COVID-19 Latest: Study Identifies Factor D Inhibitor (ACH-145951) That Can Inhibit Direct Activation Of The Alternative Complement Pathway By SARS-CoV-2
: Researchers from John Hopkins have identified a compound known as factor D Inhibitor(ACH-145951) that can inhibit the alternative complement immune pathway system that is activated by the SARS-CoV-2 spike protein. Blocking this immune system pathway may stop COVID-19 Infection and prevent severe organ damage.
Animal models demonstrating end-organ protection in C3 deficient mice and evidence of complement activation in humans have led to the hypothesis that SARS-CoV-2 triggers complement-mediated endothelial damage, but the mechanism is unclear.
To summarize, in this research, the study team demonstrates that SARS-CoV-2 spike protein (subunit 1 and 2), but not N protein, directly activates the alternative pathway of complement (APC). Complement dependent killing using the modified Ham test is blocked by either C5 or factor D inhibition. C3 fragments and C5b-9 are deposited on TF1PIGA
null target cells, and complement factor Bb is increased in the supernatant from spike protein treated cells. C5 inhibition prevents the accumulation of C5b-9 on cells, but not C3c; however, factor D inhibition prevents both C3c and C5b-9 accumulation. Addition of factor H mitigates the complement attack. In conclusion, SARS-CoV-2 spike proteins convert non-activator surfaces to activator surfaces by preventing the inactivation of the cell surface APC convertase. APC activation may explain many of the clinical manifestations (microangiopathy, thrombocytopenia, renal injury, and thrombophilia) of COVID-19 that are also observed in other complement-driven diseases such as atypical hemolytic uremic syndrome and catastrophic antiphospholipid antibody syndrome. C5 inhibition prevents accumulation of C5b-9 in vitro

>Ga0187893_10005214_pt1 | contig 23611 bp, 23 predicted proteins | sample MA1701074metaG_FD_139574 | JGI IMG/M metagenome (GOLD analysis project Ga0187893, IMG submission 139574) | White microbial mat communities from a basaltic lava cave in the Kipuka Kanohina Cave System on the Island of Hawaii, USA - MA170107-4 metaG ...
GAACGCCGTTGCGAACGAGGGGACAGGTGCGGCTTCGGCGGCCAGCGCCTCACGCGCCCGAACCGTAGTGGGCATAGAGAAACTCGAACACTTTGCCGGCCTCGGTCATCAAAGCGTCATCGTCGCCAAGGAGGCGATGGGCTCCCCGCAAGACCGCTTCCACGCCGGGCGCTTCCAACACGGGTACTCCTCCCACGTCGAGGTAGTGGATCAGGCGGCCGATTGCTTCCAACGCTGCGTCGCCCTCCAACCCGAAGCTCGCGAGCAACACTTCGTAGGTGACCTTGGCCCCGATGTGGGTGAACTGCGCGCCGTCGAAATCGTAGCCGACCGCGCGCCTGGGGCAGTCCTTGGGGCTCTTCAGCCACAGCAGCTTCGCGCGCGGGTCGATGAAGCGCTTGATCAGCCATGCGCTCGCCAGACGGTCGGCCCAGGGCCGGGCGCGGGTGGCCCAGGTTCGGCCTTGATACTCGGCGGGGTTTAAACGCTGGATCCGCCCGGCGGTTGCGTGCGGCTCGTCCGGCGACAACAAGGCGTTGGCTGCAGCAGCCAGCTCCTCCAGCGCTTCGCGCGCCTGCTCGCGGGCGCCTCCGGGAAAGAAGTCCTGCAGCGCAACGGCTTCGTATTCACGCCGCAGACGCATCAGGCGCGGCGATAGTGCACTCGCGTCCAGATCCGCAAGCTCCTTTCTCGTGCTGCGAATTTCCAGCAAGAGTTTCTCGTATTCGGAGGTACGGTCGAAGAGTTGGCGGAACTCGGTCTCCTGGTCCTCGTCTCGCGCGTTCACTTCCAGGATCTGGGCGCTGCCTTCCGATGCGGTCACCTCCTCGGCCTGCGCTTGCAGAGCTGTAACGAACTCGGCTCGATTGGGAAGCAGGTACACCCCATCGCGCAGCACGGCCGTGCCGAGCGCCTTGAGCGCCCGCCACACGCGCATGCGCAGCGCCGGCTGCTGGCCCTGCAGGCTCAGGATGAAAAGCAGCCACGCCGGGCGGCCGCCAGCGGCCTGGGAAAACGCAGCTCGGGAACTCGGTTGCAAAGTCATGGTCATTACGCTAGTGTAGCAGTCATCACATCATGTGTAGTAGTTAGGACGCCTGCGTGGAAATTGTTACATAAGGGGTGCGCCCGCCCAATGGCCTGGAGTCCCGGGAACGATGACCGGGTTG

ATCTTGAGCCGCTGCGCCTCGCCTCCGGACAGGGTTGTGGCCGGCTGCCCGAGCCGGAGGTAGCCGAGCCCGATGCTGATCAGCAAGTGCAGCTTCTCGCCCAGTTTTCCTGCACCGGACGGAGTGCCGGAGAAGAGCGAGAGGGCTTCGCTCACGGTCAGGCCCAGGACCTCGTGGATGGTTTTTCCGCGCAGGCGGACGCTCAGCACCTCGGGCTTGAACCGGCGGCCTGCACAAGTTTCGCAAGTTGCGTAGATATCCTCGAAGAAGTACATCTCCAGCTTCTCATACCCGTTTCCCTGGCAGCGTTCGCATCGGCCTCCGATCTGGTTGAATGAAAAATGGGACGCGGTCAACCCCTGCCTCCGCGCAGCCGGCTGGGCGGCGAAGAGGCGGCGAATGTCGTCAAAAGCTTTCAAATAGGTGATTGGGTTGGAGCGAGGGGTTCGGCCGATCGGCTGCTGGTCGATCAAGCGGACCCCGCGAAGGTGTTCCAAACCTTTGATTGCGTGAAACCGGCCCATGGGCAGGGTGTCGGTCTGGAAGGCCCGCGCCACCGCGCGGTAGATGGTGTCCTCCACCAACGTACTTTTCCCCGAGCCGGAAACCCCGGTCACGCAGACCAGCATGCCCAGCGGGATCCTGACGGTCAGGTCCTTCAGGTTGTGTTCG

but does not prevent upstream complement activation in response to SARS-CoV-2 spike proteins.
The study results are published in the peer reviewed journal: Blood, a journal of the American Society of Hematology. https://ashpublications.org/blood/article/doi/10.1182/blood.2020008248/463611/Direct-activation-of-the-alternative-complement
The study team from John Hopkins believes that the key to one possibility of stopping the SARS-CoV-2 from attaching the human host is by blocking a protein that enables the virus to turn the immune system against healthy cells
From the results of their study findings, the study team believes that inhibiting the protein, known as factor D, also will curtail the potentially deadly inflammatory reactions that many patients have to the SARs-CoV-2 coronavirus.
Even more interesting in the discovery is that there may already be drugs in development and testing for other diseases that can do the required blocking.
Researchers already know that spike proteins on the surface of the SARS-CoV-2 virus that make the pathogen look like the spiny ball from a medieval mace, are the means by which it attaches to cells targeted for infection.
In order to do this, the spikes first grab hold of heparan sulfate, a large, complex sugar molecule found on the surface of cells in the lungs, blood vessels and smooth muscle making up most organs. Facilitated by its ini
tial binding with heparan sulfate, SARS-CoV-2 then uses another cell-surface component, the protein known as angiotensin-converting enzyme 2 (ACE2), as its doorway into the attacked cell.
The study team discovered that when SARS-CoV-2 ties up heparan sulfate, it prevents factor H from using the sugar molecule to bind with cells. Factor H’s normal function is to regulate the chemical signals that trigger inflammation and keep the immune system from harming healthy cells. Without this protection, cells in the lungs, heart, kidneys and other organs can be destroyed by the defense mechanism nature intended to safeguard them.
Study senior author Dr Robert Brodsky, M.D., director of the hematology division at the Johns Hopkins University School of Medicine told Thailand Medical News, “Previous research has suggested that along with tying up heparan sulfate, SARS-CoV-2 activates a cascading series of biological reactions what we call the alternative pathway of complement, or APC that can lead to inflammation and cell destruction if misdirected by the immune system at healthy organs. The goal of our study was to discover how the virus activates this pathway and to find a way to inhibit it before the damage happens.”